“An enjoyable thing about the profession, which I am continuously surprised by, is that so much of our world is calculable.”
Time at SIGMADESIGN: 10 Years
What was your youth like?
I grew up in Western Montana, in the country. There was a lot of opportunity for me to partake in outdoor activities like hiking, hunting, biking and playing. My responsibilities included a fair amount of chores. With big gardens, there was always a lot of yard work and weeding. My parents convinced me that our gardens provided the food that fed me, therefore this was important work to do.
As a kid, I enjoyed taking things apart to figure out how they worked. Most likely this trait came from my mom, who was the most mechanically inclined of the family.
What was your educational experience?
At Arlee High School with a class of 29 people, I took every single course offered, and ended up with three study halls my senior year. It seemed certain that I would end up being a chemist. After graduation, I attended the University of Montana for three years. An organic chemistry class in my junior year, showed me that I didn’t want to be a chemist anymore – everything was happening on too small of a scale.
Next, following my stint at U of M, I spent almost three years in the trades, mainly in construction. One day, I took apart a battery-operated drill to clean it and asked my co-worker, “Who decided how the motor and gearing went into this drill?” He told me a mechanical engineer, and that Montana State University offered courses. So, that’s where I ended up for my mechanical engineering degree, but I was disappointed that the program didn’t include robotics. Later, I went on to grad school at Johns Hopkins University in Baltimore, where I studied robotics, obtained my masters, and finally felt satisfied with my education.
What do you enjoy most about Mechanical Engineering?
The best part about my profession is the process of making a design into a real, tangible, completed project. There’s fulfillment in that, kind of like creating something from nothing. The culmination of your efforts result in the CAD model becoming a real object.
What are your interests outside of work?
My interests include a diverse set of hobbies. I am an avid rugby fan. I used to play and coach, now I enjoy traveling to watch rugby. Most recently I went to Japan for a few weeks to attend the Rugby World Cup.
Also, I like magic, target practice, piano, and hanging out with my cat. I like reading Sci-Fi; my favorite author is Iian M. Banks (yes, it’s his first name has 2 i’s) . Those are my hobbies, but I also enjoy hanging with my friends. Visiting my four nephews and one niece is great too, and then I leave them with their parents.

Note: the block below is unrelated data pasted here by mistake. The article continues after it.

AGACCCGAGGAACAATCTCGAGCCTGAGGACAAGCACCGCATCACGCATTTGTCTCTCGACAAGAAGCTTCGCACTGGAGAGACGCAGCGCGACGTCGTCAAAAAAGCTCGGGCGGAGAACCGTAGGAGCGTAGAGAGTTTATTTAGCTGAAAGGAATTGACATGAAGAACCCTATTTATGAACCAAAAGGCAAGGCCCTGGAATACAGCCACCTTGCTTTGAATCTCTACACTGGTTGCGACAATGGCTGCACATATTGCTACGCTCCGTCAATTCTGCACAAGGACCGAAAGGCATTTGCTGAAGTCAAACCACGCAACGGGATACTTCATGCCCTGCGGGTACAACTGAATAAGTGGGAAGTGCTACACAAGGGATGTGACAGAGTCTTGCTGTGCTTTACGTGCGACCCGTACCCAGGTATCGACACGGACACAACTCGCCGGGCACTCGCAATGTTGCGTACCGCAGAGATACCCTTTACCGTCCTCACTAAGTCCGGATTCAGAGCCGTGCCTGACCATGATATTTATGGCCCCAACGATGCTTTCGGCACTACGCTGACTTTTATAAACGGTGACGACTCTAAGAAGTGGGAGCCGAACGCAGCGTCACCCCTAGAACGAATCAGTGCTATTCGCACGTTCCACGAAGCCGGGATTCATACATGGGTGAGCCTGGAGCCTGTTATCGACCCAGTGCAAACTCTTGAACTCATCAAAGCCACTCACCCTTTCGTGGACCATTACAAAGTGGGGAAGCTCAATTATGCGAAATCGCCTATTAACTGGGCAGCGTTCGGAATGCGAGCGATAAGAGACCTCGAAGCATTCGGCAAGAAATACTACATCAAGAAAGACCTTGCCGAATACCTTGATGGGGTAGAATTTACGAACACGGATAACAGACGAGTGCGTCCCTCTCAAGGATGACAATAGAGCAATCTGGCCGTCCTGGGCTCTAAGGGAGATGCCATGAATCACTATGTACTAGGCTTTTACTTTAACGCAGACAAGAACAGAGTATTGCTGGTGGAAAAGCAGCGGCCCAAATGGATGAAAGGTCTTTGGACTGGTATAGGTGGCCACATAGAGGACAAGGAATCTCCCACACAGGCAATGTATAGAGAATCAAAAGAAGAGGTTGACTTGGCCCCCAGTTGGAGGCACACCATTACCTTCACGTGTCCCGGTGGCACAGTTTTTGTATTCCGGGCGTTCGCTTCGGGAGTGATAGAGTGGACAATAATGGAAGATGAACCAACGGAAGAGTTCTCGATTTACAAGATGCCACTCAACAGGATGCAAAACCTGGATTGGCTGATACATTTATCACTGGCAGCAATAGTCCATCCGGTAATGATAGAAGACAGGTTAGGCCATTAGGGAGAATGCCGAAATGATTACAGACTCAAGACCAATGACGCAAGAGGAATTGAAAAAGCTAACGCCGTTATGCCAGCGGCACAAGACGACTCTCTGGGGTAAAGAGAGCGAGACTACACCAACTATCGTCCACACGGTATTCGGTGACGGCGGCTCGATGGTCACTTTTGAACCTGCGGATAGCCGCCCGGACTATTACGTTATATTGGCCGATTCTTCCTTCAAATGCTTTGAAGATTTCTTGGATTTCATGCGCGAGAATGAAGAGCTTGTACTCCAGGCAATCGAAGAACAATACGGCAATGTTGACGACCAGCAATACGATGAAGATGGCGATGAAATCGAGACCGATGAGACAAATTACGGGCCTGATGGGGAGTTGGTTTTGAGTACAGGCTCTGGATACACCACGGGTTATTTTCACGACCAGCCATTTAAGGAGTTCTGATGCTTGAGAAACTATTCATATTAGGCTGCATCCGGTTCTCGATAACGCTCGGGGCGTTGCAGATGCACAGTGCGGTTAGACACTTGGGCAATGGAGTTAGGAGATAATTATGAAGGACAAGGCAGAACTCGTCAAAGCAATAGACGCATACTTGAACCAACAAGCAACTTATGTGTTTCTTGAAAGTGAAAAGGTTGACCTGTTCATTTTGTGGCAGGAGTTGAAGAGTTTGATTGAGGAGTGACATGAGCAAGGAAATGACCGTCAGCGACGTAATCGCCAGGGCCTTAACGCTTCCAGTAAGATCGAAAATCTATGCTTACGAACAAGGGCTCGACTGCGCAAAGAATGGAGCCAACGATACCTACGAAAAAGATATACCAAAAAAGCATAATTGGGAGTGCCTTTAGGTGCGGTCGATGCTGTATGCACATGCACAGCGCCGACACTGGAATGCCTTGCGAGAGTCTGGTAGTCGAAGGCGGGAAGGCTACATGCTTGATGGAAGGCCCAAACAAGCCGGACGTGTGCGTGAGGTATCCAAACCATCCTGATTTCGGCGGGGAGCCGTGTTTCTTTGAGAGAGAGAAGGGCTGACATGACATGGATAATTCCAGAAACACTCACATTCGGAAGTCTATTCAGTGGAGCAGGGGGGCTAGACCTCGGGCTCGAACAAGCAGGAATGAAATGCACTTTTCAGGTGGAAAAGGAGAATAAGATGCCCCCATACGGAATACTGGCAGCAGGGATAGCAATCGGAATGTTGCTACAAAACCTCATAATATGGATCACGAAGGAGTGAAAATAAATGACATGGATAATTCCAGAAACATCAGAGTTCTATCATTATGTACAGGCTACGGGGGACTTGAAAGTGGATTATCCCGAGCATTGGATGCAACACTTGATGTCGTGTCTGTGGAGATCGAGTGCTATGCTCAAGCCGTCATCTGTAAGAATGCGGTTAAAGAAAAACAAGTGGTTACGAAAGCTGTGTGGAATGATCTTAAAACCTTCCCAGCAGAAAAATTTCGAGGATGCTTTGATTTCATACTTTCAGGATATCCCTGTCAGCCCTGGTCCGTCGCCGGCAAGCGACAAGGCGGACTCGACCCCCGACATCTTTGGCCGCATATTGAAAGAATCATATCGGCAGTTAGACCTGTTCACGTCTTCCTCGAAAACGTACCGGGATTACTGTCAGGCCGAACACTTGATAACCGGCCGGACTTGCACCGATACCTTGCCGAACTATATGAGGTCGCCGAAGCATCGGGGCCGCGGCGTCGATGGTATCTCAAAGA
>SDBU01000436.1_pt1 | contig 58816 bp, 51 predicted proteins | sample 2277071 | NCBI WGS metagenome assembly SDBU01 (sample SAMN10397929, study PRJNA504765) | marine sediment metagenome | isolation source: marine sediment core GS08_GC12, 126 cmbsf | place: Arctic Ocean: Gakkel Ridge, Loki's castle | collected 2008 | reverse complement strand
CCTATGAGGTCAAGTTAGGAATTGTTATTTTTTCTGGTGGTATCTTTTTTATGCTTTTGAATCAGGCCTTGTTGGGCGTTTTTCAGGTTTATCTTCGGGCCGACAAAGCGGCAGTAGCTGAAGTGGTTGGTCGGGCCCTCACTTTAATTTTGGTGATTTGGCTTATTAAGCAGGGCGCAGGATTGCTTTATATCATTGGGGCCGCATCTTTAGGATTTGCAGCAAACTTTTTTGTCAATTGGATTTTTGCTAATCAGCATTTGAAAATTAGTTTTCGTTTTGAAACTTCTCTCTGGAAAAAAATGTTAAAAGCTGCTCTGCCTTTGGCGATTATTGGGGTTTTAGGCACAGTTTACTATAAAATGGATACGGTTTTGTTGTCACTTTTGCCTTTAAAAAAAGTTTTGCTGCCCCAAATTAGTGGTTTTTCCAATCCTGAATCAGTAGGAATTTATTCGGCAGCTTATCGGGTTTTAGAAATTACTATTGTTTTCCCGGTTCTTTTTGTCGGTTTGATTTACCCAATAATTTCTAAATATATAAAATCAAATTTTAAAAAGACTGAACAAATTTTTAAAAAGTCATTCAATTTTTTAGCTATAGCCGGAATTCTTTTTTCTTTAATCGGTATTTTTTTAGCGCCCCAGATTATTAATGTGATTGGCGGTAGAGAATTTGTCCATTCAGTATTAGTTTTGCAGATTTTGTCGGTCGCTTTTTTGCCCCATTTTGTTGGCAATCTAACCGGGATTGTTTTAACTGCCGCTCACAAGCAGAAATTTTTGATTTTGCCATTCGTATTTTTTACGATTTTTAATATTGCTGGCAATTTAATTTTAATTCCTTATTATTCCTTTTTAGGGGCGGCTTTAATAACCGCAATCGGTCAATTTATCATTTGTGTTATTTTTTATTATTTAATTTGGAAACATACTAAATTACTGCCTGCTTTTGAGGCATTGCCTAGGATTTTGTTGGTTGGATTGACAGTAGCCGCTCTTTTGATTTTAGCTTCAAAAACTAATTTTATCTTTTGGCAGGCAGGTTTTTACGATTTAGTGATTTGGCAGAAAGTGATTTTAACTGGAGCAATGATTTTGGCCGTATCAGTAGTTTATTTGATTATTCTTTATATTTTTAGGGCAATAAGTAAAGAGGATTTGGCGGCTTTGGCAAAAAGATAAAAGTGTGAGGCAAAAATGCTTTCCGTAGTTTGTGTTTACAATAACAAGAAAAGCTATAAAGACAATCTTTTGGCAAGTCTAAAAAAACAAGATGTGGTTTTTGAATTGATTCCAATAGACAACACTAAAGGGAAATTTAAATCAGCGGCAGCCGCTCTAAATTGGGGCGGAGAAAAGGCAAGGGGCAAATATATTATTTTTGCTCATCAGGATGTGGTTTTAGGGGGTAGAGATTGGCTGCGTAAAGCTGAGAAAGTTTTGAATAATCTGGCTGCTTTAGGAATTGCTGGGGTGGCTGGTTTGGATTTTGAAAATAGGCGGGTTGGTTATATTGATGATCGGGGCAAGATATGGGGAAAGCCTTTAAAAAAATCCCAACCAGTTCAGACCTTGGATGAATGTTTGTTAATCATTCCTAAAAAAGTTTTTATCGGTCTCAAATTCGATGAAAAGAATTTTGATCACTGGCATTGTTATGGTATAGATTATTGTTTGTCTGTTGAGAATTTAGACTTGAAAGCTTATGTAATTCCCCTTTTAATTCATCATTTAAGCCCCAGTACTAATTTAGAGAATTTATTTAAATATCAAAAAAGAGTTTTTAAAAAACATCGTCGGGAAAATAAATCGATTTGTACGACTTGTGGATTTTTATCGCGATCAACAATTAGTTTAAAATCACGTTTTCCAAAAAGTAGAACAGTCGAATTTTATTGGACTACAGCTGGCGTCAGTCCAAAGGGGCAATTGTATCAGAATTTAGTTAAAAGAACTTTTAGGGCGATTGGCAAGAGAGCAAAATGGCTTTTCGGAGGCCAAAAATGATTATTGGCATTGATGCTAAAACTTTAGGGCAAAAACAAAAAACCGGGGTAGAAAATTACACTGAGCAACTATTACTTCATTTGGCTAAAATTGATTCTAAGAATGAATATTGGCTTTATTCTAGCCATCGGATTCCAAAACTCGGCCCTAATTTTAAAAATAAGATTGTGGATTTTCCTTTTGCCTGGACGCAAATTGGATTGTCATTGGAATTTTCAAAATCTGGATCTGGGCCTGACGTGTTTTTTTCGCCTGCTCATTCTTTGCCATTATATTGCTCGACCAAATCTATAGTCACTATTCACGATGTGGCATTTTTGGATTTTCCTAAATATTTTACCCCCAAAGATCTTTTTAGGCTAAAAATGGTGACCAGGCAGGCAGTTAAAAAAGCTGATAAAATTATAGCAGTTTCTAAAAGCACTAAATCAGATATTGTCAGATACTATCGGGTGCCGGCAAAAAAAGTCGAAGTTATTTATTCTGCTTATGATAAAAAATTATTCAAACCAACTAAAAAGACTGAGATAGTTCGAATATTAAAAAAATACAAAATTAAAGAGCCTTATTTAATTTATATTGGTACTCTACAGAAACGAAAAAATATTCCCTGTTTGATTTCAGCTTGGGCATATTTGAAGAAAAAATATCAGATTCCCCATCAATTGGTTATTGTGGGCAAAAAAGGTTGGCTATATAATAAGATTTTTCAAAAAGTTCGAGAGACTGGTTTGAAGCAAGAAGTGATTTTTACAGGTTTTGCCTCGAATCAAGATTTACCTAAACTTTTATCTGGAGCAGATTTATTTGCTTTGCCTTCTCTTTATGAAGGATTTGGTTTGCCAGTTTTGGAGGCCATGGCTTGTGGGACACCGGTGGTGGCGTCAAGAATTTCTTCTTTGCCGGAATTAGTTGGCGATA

WORKING AT SIGMADESIGN
What do you enjoy about working at SIGMADESIGN?
I appreciate the culture, location, facilities, benefits, and the obvious and concerted effort to make SIGMADESIGN a good place to be. That has always been something that Bill and the leadership team have actively tried to keep going as the company grows. They continue making it an enjoyable place to work.
I enjoy my co-workers. It’s nice to have a large organization to draw on for the knowledge and the capabilities that come with that. I’m happy to be part of a large organization where there are many hands to make things work, and there’s a large variety of challenging work. I enjoy challenges, and being able to face those challenges with my co-workers.
What are your favorite project types?
My favorite project was a continuous feed, hot-roll laminator for making Kevlar. My favorite project types are ones involving heat transfer analysis. I’m always excited to work on complex heat transfer problems.
An enjoyable thing about the profession, which I am continuously surprises me, is that so much of our world is calculable. People often want to know how hot or how cold something is, what the temperature of an object is given its surroundings, and we are able to calculate these things to a reasonable degree of accuracy. We know how long it takes for things to attain a certain temperature or how much insulation an enclosure requires to keep things a certain temperature. It’s always fascinating to me that we can actually calculate these deterministically.
How do the Core Values at SIGMADESIGN influence your work?
They’re part of the Golden Rule I learned growing up. Helping Each Other is part of daily life, and I’m glad it is something SIGMADESIGN stresses. Adaptable is probably the core value I struggle with the most. Although engineering requires adaptability, rigidity is part of a particular design that has been completed. Therefore, the aspect of changing it, which often happens, can be frustrating for me, but it’s one I keep working on.
Take Time To Laugh is one of the core values that I don’t know if there’s anyone that doesn’t enjoy. The opportunity to have a fun time at work through various activities and with coworkers is a great thing.
Exceeding customers’ expectations is a bare minimum, and going above and beyond is what keeps them happy.